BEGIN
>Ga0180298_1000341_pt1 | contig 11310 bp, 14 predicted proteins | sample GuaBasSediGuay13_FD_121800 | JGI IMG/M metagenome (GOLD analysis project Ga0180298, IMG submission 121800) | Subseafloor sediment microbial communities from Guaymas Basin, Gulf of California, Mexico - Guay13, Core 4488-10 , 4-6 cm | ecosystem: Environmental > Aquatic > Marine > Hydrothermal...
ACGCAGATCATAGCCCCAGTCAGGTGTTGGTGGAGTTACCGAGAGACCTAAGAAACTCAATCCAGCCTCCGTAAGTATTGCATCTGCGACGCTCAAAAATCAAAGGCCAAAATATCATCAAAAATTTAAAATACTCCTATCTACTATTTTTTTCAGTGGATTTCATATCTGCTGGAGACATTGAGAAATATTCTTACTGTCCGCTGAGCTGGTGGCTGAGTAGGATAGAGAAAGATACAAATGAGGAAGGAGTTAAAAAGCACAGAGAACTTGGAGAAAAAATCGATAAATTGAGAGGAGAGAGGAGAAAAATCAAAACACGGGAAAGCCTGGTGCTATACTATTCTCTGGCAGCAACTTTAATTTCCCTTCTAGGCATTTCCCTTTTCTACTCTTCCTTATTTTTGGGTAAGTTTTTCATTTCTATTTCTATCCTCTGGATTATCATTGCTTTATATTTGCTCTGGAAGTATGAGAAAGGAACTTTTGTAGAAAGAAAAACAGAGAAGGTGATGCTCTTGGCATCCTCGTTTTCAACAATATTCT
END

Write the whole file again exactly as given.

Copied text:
>Ga0180298_1000341_pt1 | contig 11310 bp, 14 predicted proteins | sample GuaBasSediGuay13_FD_121800 | JGI IMG/M metagenome (GOLD analysis project Ga0180298, IMG submission 121800) | Subseafloor sediment microbial communities from Guaymas Basin, Gulf of California, Mexico - Guay13, Core 4488-10 , 4-6 cm | ecosystem: Environmental > Aquatic > Marine > Hydrothermal...
ACGCAGATCATAGCCCCAGTCAGGTGTTGGTGGAGTTACCGAGAGACCTAAGAAACTCAATCCAGCCTCCGTAAGTATTGCATCTGCGACGCTCAAAAATCAAAGGCCAAAATATCATCAAAAATTTAAAATACTCCTATCTACTATTTTTTTCAGTGGATTTCATATCTGCTGGAGACATTGAGAAATATTCTTACTGTCCGCTGAGCTGGTGGCTGAGTAGGATAGAGAAAGATACAAATGAGGAAGGAGTTAAAAAGCACAGAGAACTTGGAGAAAAAATCGATAAATTGAGAGGAGAGAGGAGAAAAATCAAAACACGGGAAAGCCTGGTGCTATACTATTCTCTGGCAGCAACTTTAATTTCCCTTCTAGGCATTTCCCTTTTCTACTCTTCCTTATTTTTGGGTAAGTTTTTCATTTCTATTTCTATCCTCTGGATTATCATTGCTTTATATTTGCTCTGGAAGTATGAGAAAGGAACTTTTGTAGAAAGAAAAACAGAGAAGGTGATGCTCTTGGCATCCTCGTTTTCAACAATATTCT